I appreciated this post because I'm more interested in the 
philosophical implications (which I'm hoping to find at the end of Bruno's 
UDA bridge to Valhalla) of these goings-on  ...than in the mathematical 
ones. Best,
                                                                    marty a.

----- Original Message ----- 
From: "David Nyman" <david.ny...@gmail.com>
To: <everything-list@googlegroups.com>
Sent: Thursday, July 16, 2009 8:38 PM
Subject: Dreams and Machines

With Bruno and his mighty handful engaged in the undodgeable (though
constantly dodged) task of working towards an elementary grasp of the
technical underpinnings of COMP, and patently lacking the fortitude of
these valorous Stakhanovites, I have been spending my time lurking,
reading and musing. My philosophical position on possible relations
between computation and mind has long (well before this list) been
that it would indeed require something like Bruno's reversal of the
'normal' relationship between computation and physics, so that mind
could emerge in some at least comprehensible manner; certainly not -
per impossibile - in the ghostly shrouds of the 'deus ex machina' of
'computational materialism'. Consequently, parallel to the strenuous
effort ongoing in the other thread, I have been wrapping my mind more
loosely around 'interpretations of COMP-mechanics' in order to attempt
a better personal grasp of what it might mean as a metaphysics. As
always, I need help, so here goes for starters.

Bruno has sometimes remarked (if I'm not misrepresenting him) that
COMP introduces us to machines and their dreams and I find this
metaphor very cogent and suggestive. Certainly it seems to me that my
present state could coherently be characterised as a peculiarly
consistent dream - one that I nonetheless assume to be correlated
systematically with features of some otherwise unreachable
'elsewhere'. In COMP, the 'mechanism and language of dreams' is
posited to be those elements of the number realm and its operators
that are deemed necessary to instantiate a 'universal TM' (i.e. one
that - assuming CT to be true - is capable of computing any computable
function). Given this point of departure, it follows that machines so
instantiated would be capable of implementing any computable 'dream'
whatsoever - including dreams instantiating yet further levels of
machines and their dreams. With an additional dovetailing assumption,
we find ourselves in a position to construct a sort of hyper-threaded
layer-cake of dreaming where, from any arbitrary level, recursively
nested dreams disappear towards infinity both 'upwards' and

As we 'drill down' into this gateau, we are looking for emergent
patterns of invariance representing the self-referential viewpoints of
layers of 'dreaming machines' - their experience and their 'external
reality'. The lowest level of recursion that any particular system of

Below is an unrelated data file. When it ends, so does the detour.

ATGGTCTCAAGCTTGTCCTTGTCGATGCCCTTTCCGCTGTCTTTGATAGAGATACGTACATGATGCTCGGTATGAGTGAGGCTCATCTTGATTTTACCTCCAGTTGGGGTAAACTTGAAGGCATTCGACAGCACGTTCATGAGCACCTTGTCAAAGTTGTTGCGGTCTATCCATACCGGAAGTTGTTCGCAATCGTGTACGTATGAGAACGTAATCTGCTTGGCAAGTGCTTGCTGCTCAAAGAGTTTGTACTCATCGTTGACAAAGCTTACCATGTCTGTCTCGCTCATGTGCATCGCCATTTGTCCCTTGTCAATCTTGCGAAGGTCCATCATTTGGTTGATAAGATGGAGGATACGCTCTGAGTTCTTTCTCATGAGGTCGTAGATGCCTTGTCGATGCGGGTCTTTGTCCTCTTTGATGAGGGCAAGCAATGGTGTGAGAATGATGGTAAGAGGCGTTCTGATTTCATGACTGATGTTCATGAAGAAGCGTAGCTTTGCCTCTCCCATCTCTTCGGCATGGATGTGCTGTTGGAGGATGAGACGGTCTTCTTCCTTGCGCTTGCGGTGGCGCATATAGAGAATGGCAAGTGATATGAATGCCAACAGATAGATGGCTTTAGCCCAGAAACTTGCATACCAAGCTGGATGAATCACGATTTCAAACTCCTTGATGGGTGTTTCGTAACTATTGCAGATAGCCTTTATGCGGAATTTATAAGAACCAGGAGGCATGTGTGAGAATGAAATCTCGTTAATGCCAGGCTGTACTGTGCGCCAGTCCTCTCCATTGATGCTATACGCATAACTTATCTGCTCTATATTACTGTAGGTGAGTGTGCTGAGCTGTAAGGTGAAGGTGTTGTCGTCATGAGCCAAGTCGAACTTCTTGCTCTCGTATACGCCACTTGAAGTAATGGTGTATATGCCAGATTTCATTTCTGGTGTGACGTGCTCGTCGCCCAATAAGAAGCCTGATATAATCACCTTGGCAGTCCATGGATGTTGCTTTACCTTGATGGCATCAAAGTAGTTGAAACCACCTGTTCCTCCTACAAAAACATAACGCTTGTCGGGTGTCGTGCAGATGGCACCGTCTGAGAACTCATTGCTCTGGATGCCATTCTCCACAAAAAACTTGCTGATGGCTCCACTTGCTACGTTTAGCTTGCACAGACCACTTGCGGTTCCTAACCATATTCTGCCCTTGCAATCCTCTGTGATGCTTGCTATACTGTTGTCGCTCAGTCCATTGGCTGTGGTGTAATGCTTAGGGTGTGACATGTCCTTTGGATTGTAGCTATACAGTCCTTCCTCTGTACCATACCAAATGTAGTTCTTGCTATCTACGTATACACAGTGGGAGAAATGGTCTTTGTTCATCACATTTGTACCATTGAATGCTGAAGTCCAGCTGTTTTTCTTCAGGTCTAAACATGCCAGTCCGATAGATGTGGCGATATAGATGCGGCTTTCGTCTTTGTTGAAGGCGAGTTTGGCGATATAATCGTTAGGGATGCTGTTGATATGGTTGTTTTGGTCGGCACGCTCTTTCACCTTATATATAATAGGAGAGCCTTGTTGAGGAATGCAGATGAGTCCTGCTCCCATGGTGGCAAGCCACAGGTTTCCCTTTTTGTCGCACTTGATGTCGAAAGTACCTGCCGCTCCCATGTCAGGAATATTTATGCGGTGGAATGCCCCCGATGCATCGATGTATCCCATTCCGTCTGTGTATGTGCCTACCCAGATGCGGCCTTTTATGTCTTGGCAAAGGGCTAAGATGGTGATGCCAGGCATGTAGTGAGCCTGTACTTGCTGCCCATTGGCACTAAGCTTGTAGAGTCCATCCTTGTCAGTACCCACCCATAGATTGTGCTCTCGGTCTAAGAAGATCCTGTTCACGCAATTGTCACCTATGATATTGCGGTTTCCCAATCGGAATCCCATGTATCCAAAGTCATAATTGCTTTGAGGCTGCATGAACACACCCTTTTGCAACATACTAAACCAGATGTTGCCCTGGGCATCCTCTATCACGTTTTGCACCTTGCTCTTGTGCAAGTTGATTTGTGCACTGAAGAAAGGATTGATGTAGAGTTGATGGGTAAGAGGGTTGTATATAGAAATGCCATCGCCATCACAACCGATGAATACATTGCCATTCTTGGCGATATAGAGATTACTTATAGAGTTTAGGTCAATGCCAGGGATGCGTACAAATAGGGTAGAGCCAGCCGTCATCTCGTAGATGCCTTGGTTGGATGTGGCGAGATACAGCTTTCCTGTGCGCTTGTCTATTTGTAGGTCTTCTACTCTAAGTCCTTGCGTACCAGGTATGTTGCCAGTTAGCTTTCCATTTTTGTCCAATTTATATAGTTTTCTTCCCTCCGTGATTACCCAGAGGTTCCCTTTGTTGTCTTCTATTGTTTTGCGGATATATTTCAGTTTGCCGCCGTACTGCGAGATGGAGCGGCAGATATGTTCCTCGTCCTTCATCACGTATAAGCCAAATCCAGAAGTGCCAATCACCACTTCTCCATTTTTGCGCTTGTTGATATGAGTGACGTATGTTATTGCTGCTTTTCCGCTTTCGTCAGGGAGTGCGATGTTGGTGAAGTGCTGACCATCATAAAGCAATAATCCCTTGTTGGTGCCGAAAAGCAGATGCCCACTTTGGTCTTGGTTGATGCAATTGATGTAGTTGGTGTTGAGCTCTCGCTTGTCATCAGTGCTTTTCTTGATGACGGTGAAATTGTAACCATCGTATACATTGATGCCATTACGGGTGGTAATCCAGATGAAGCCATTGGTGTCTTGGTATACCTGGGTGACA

dreaming requires for its instantiation is taken to constitute its
'substitution level'. Since which layer of the cake this corresponds
to must be unknowable from the viewpoint of any level we currently
occupy, we ineluctably take a gamble if we say 'yes' to any doctor who
claims to know what he's about. BTW, on this topic, I would refer you
to an interesting analogy that I append as a footnote below.

So, what can we take 'reality' (i.e. real, as you will recall, "in the
sense that I am real") to mean in this schema? We cannot know, but we
do want to say that it corresponds self-referentially - in some sense
- to the number realm, and that the true language of the dreaming
machines therefore corresponds - also in some self-referential sense -
to numbers and their inter-relations. This 'sense of correspondence'
can be defined in two ways: 'truth', which is taken to correspond
self-referentially to the unknowably 'real', and 'provability', which
is taken to correspond to what this reality can consistently claim,
express, or represent to itself.

This is about as far as I've got, and broad as it is, it seems to
point more or less in the direction of a detailed research programme
such as Bruno has outlined. I can see that stipulations on 'reality'
such as universal computability make implicit claims that are
empirically falsifiable in principle, which is most encouraging.
Also, this general approach seems to me to have striking resonances
with metaphysics such as Bohm's notions of implication and
explication, as well as MWI.  Anyway - Bruno, I would be grateful as
ever - when you have a moment - if you would tell me which end of what
wrong stick I've got hold of this time.



One day a group of scientists got together and decided that man had
come a long way and no longer needed God. So they picked one scientist
to go and tell Him that they were done with Him. The scientist walked
up to God and said, "God, we've decided that we no longer need you.
We're to the point that we can clone people and do many miraculous
things, so why don't you just go on and get lost."

God listened very patiently and kindly to the man and after the
scientist was done talking, God said, "Very well, how about this,
let's say we have a man making contest." To which the scientist
replied, "OK, great!" But God added, "Now, we're going to do this just
like I did back in the old days with Adam." The scientist said, "Sure,
no problem" and bent down and grabbed himself a handful of dirt. God
just looked at him and said, "No, no, no. You go get your own dirt!"


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